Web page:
But his basic point is correct.  The liberal virtues of freedom, reason and tolerance can be practiced only in a stable society, and a stable society requires the conservative virtues of duty, authority and tradition.

Just as liberals are outliers within American society, Haidt wrote, Americans are outliers among the people of the world.  Americans value the well-being of the individual over all else.  Most other cultures set a higher value on community and divinity.   Haidt became aware of this on a visit to India, where he came to appreciate the virtues of a hierarchical, tightly-knit society in which people weren’t treated equally or even justly, but everyone had a place in society with its duties.

He cited an article on cross-cultural comparisons by Joe Heinrich, Steven Heine and Ara Norenzayen, which coined the acronym WEIRD—Westernized, educated, individualistic, rich and democratic—to define what sets Americans apart from the rest of the world.

Haidt participated with Brazilian psychologists in a survey of moral values of rich and poor people in Recife and Porto Alegre, Brazil, and in Philadelphia.  Interestingly, they found that the richer and more educated Brazilians and Americans had more in common with each other than they did with the poor and working-class people of their own countries.  The poor people thought breaking rules was wrong regardless of circumstance, while the educated people said that it depended on whether breaking the rule did any harm.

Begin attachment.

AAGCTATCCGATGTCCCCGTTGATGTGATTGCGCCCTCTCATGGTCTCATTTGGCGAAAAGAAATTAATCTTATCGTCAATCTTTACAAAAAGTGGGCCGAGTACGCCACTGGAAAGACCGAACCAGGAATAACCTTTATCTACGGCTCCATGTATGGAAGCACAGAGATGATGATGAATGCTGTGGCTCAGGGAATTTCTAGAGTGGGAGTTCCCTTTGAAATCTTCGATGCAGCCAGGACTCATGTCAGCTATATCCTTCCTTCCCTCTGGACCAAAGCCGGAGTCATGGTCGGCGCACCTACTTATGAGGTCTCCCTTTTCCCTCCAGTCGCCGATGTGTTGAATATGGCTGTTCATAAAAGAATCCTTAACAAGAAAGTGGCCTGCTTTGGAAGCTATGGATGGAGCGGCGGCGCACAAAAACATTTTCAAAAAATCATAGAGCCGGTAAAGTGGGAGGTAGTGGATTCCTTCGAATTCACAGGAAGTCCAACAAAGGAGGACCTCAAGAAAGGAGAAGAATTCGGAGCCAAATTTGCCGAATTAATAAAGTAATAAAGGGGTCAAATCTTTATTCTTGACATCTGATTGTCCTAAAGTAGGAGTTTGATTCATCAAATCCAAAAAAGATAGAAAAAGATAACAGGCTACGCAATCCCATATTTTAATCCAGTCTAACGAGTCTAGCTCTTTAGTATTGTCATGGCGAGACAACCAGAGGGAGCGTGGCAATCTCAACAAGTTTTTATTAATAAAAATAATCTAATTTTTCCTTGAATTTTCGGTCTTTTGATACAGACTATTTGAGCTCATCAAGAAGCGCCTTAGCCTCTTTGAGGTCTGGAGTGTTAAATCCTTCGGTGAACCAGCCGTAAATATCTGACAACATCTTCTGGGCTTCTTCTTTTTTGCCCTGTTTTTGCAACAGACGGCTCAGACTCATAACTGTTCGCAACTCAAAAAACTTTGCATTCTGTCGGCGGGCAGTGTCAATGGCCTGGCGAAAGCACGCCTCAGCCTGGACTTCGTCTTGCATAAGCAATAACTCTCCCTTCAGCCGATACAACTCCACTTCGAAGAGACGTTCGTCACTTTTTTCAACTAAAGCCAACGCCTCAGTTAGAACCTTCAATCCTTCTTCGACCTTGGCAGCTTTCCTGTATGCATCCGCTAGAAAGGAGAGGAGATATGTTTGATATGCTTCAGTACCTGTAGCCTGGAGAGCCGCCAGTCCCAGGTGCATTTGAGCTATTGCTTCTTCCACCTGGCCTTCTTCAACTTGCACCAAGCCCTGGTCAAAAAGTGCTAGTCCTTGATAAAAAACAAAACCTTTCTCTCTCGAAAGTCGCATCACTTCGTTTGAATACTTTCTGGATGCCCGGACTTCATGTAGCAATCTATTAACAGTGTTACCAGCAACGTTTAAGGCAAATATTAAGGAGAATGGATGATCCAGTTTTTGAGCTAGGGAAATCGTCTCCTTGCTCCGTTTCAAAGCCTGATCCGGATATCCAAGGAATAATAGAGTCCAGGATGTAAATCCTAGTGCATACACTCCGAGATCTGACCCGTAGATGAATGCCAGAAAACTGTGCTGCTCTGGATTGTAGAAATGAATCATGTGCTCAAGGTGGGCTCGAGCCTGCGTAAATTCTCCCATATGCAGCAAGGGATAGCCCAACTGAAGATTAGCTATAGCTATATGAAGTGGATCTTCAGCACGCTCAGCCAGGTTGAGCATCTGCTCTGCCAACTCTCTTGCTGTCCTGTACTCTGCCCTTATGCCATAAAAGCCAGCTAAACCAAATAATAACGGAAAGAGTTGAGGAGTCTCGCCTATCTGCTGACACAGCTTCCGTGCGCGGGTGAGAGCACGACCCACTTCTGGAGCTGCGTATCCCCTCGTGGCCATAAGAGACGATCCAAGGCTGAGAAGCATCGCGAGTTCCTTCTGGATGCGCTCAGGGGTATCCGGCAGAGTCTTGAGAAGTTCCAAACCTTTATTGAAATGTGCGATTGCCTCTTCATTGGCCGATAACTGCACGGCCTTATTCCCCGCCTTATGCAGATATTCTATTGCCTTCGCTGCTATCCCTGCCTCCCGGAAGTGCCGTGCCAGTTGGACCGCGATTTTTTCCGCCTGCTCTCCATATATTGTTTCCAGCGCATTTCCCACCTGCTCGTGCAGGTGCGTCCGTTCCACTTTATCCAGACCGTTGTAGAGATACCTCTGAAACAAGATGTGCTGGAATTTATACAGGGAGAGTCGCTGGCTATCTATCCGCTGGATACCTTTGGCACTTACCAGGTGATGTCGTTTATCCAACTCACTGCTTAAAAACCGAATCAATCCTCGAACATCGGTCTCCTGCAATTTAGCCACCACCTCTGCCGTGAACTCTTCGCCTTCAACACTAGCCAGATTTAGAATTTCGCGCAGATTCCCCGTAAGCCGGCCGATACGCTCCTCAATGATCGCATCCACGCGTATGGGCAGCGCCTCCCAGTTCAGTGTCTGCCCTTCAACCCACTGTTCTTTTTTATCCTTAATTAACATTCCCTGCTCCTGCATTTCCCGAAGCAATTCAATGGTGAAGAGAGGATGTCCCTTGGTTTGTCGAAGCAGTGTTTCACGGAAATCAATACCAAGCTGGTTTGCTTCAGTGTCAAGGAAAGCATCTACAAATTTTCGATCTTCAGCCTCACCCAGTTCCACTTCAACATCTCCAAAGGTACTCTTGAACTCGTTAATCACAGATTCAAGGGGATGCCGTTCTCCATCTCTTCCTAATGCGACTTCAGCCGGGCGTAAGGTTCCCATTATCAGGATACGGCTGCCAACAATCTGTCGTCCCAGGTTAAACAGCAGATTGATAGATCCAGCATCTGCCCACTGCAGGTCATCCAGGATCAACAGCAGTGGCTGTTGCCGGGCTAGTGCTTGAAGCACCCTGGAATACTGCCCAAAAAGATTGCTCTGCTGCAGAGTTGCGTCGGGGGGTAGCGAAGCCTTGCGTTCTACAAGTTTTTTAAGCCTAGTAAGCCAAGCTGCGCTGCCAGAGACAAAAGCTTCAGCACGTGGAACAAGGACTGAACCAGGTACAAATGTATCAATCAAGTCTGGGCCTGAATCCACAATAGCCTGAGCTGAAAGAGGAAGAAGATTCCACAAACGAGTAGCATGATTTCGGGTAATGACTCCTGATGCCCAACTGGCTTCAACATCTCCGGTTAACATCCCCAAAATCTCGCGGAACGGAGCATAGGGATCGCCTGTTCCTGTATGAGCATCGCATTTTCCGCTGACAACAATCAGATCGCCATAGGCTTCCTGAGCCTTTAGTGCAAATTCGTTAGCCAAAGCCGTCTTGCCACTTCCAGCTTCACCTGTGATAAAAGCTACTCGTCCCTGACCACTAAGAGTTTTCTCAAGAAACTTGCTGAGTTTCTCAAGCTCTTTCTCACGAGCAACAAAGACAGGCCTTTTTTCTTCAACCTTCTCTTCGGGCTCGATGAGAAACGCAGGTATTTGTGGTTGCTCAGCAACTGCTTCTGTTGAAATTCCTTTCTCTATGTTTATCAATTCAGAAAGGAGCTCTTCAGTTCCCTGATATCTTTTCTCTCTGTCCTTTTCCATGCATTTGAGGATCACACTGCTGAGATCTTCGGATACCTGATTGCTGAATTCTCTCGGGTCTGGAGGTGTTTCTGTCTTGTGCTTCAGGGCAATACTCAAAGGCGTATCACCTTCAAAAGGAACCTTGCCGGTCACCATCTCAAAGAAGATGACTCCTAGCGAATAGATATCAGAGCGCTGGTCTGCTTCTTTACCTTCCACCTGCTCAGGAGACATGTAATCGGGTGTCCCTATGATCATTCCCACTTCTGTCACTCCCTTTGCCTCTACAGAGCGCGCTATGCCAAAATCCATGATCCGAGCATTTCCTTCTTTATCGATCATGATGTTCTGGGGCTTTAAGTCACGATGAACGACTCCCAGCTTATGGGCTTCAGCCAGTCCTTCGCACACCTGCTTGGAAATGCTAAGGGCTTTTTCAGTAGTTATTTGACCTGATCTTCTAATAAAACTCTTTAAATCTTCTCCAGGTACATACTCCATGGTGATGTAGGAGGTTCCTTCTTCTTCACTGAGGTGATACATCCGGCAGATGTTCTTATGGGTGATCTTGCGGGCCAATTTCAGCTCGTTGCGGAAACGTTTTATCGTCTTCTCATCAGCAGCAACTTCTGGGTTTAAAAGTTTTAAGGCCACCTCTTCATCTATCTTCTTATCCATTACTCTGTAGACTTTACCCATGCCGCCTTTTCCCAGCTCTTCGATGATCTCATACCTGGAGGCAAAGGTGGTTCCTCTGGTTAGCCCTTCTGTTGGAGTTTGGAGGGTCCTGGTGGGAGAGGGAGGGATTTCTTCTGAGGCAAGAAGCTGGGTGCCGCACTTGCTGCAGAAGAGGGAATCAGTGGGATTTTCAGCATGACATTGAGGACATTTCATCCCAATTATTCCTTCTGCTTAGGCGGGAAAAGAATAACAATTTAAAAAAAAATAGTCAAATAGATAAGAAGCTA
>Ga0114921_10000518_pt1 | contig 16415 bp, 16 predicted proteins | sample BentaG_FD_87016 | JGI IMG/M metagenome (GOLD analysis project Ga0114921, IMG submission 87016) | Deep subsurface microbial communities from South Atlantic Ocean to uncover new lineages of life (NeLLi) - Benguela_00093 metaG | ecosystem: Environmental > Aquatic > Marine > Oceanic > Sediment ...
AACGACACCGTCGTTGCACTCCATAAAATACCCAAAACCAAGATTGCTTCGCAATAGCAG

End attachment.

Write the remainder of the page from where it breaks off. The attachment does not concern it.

I wish Haidt had followed up on that finding.  What it suggests is that so-called WEIRD values are a natural consequence of wealth and education.  I would like to believe that liberalism represents the direction of human progress, rather than a fair-weather philosophy that goes overboard in adversity.

Click on YourMorals.Org to take Jonathan Haidt’s Morality Quiz

Click on Of Freedom and Fairness for Haidt’s article in Democracy Journal about the current political situation.

Click on Why Americans Are the Weirdest People in the World for a feature article about Joe Heinrich, Steven Heine and Ara Norenzayen and their cross-cultural research.

Click on The Knowns and the Unknowns for a criticism of Haidt’s philosophical assumptions by John Gray in The New Republic.